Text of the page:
Who knew that ice skating burns as many calories as running five miles? And we’re not talking about Olympic training for Vancouver. According to the American College of Sports Medicine, an average 150-pound person (even one with weak, wobbly ankles) burns about 600 calories by skating for an hour. Add in a little choreography, like forward and backward crossovers, and the calorie burn goes up to 800 per hour. And it’s a perfect way to spice up your winter exercise rut.
For such a dense metropolis, where public schools barely have yards, the city has an amazing number of skating rinks. The one in Bryant Park is the only one with free admission. Most provide skate rentals (rates vary from $3 to $12), lessons, and hot chocolate, too.
NEW!! BATTERY PARK CITY ON ICE
This large open-air rink just opened on the Battery Park City-Tribeca border.
Located at North End Avenue, between Murray and Warren; 888-727-5423; batteryparkcityice.com; Admission: $10; Skate Rental: $3.
THE POND AT BRYANT PARK
Although everything about the Pond screams corporate sponsorship, we won’t quibble with the free admission, which leaves money left over for a hot chocolate afterward at Celsius, a nearby pop-up bar.
Between 40th and 42nd Streets, Fifth Avenue and Avenue of the Americas; 866-221-5157; thepondatbryantpark.com; Admission: free; skate rental: $12.
Little known fact: Donald Trump owns Central Park’s Wollman Rink, but we like it anyway and there’s no more enchanting place for evening skating.
Central Park at 63rd Street; wollmanskatingrink.com; 212-439-6900. Admission: $12 adults, $5 children (less on weekdays); skate rental: $6.25.
KATE WOLLMAN ICE SKATING RINK
This rink is no-frills and no tourists and is plenty big to practice your axels and swizzles. Just watch out for the Park Slope kids who will totally outskate you.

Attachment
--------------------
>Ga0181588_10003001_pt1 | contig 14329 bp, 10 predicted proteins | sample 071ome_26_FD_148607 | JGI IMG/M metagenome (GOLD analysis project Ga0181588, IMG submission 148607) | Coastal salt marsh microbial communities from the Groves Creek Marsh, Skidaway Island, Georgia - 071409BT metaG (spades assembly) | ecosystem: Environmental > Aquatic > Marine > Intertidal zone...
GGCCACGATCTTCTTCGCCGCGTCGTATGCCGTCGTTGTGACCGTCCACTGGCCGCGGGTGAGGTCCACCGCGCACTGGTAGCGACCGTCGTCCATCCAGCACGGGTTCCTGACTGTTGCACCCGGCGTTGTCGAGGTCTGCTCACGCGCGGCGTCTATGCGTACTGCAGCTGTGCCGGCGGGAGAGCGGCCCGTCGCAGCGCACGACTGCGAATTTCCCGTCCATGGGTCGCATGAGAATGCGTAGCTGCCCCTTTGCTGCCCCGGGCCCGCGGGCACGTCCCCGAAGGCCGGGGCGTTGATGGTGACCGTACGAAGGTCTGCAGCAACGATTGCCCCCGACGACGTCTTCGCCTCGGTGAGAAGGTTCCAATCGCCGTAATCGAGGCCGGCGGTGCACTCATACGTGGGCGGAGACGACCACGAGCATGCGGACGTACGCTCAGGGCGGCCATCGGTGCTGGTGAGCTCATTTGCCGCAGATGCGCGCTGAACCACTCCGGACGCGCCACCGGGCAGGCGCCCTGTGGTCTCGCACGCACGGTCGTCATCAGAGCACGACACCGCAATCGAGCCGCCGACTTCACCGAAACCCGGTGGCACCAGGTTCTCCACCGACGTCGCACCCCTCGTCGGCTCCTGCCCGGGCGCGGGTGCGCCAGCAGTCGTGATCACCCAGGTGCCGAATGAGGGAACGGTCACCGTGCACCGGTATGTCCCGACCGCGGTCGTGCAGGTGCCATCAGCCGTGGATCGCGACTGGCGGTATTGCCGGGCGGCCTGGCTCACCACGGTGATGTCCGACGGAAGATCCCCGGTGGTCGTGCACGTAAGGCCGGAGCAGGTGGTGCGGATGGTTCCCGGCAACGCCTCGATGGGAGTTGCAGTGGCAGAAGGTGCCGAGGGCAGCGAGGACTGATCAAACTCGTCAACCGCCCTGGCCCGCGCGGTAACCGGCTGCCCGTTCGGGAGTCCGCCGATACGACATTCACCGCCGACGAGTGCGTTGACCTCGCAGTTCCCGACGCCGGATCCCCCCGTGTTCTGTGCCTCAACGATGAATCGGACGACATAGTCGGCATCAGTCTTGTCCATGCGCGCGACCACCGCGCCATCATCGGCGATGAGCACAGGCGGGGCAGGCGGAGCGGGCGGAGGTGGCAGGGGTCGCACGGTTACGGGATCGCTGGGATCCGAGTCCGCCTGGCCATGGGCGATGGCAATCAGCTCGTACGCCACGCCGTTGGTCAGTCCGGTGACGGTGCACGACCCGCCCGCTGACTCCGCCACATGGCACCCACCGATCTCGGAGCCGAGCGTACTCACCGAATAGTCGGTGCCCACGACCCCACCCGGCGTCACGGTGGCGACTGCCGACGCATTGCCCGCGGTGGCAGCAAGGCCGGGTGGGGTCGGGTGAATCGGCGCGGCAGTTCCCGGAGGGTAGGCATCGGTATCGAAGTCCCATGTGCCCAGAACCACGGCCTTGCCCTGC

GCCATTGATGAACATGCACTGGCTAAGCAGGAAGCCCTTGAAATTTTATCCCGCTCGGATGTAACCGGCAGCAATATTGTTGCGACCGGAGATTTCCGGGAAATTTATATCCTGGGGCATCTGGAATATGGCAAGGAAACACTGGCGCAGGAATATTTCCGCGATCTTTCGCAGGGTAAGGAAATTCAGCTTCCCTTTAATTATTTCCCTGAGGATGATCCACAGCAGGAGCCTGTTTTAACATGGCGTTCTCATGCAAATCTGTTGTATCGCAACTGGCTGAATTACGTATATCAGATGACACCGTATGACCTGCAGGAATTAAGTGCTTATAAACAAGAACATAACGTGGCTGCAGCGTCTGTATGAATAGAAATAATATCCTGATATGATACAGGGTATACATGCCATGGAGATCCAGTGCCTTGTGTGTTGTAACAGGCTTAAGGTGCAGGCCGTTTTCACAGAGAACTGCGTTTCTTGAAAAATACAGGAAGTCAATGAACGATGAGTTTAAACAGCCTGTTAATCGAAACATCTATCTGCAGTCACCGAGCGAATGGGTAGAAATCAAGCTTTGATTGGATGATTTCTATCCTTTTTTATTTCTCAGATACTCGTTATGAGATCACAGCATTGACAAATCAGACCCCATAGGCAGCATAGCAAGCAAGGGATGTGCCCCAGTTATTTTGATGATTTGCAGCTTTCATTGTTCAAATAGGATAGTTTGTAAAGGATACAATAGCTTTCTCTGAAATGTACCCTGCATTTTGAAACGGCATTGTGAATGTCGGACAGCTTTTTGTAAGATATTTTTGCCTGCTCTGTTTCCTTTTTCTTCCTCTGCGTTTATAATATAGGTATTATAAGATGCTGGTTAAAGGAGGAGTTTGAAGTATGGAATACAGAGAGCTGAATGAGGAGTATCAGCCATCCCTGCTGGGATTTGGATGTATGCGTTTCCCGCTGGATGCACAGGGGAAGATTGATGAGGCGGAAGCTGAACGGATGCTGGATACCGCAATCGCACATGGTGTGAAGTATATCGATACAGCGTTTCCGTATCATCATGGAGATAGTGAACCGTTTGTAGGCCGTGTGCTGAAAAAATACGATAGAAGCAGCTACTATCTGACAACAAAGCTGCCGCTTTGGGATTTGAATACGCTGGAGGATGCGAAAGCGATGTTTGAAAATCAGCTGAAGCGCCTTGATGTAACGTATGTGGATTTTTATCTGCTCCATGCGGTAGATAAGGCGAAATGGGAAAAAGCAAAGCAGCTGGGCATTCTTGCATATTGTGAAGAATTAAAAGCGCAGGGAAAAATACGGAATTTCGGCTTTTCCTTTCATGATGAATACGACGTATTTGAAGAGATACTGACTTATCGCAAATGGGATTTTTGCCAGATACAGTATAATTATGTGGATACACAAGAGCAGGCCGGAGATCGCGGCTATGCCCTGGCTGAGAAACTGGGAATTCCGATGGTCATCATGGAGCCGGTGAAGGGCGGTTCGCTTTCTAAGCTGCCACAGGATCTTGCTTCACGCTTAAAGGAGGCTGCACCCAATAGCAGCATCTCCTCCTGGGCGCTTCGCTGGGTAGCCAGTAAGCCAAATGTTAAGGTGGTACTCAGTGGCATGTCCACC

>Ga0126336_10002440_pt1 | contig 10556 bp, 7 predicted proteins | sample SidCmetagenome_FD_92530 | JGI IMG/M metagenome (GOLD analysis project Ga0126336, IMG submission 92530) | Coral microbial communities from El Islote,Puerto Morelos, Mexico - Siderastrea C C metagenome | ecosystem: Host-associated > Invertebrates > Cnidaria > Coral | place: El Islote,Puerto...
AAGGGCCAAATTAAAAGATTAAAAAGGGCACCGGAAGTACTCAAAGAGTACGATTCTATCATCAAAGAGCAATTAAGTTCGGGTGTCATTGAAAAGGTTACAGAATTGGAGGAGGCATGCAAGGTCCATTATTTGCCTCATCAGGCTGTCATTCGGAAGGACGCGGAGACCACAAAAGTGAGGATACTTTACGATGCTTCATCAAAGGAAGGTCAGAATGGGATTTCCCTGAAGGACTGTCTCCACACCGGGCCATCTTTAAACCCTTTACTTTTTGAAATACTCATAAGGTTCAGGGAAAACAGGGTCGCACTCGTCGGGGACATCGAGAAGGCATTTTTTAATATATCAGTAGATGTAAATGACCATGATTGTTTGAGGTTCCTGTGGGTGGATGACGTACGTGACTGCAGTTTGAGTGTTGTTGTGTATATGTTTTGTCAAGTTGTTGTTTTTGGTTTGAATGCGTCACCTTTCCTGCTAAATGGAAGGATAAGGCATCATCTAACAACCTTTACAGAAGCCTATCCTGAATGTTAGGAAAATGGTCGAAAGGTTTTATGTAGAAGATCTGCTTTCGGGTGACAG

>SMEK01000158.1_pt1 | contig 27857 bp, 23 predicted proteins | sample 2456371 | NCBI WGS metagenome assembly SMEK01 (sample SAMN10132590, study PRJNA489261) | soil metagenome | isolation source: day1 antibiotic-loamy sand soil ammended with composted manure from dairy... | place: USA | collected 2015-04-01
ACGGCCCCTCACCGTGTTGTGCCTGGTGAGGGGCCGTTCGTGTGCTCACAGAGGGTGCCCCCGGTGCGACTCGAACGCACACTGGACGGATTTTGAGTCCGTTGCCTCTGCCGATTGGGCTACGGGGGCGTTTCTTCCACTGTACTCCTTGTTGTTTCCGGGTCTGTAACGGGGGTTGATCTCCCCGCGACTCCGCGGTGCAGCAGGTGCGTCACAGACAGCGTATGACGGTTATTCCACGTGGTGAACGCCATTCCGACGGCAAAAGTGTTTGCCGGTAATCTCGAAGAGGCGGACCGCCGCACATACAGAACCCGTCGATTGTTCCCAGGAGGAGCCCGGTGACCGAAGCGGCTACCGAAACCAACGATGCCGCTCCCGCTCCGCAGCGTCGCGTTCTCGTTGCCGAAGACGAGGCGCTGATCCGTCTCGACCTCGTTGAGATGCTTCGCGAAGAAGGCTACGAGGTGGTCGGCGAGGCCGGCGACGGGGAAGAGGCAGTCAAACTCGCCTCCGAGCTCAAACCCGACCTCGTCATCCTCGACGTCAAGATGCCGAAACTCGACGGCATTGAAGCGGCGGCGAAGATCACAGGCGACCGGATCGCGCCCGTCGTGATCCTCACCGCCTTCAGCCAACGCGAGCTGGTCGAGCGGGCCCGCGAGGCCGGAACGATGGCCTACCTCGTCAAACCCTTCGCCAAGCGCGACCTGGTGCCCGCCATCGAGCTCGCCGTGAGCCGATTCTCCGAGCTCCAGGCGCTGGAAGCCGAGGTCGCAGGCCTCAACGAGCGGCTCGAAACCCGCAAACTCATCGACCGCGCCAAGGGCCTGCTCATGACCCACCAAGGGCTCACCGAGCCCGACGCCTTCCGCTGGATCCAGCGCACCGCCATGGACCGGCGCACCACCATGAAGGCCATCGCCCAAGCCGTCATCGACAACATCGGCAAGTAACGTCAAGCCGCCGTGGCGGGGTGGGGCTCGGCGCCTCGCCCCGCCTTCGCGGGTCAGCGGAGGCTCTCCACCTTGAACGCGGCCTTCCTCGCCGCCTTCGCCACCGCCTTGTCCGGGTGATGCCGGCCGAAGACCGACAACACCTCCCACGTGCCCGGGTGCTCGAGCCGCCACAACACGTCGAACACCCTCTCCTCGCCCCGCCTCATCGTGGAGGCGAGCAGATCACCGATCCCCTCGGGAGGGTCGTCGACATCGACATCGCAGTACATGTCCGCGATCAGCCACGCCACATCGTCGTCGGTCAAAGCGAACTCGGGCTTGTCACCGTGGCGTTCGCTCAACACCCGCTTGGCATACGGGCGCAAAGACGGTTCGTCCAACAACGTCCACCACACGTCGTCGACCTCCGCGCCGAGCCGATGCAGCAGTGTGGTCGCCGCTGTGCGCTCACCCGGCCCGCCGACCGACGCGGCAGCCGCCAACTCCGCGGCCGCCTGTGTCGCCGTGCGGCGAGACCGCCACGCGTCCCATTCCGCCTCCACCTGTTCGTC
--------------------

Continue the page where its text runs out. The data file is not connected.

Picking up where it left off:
Prospect Park, Brooklyn (near Parkside and Ocean Avenue entrance); prospectpark.org; 718-287-6431 or 718-287-5252. Admission: $5 adults, $3 children and seniors; skate rental: $6.50.
No round-up of NYC ice skating rinks would be complete without it, but leave this small expensive rink to the tourists.
Fifth Avenue between 49th and 50th Streets; 212-332-7654; patinagroup.com. Admission: $19 adults, $12.50 children and seniors; skate rental: $9.
CITY ICE PAVILION
City Ice Pavilion opened a year ago. Although it bills itself as open-air, it’s actually inside a white plastic bubble. That said, it’s enormous and immaculate.
4732 32nd Place, Long Island City, Queens; cityicepavilion.com; 718-706-6667. Admission: $5 Mon–Thurs; $8 Fri and wkends; skate rental: $5.
ABE STARK RINK
Dorothy Hamill, the figure-skating and hair-style icon, dedicated the opening of this indoor kid-friendly Coney Island rink in 1970.
Coney Island Boardwalk and 19th Street, Brooklyn 718-946-6536 or 718-946-3135; nycgovparks.org. Open wkends only. Admission: $8; skate rental: $5.
Have a favorite city rink? Tell us about it, here!
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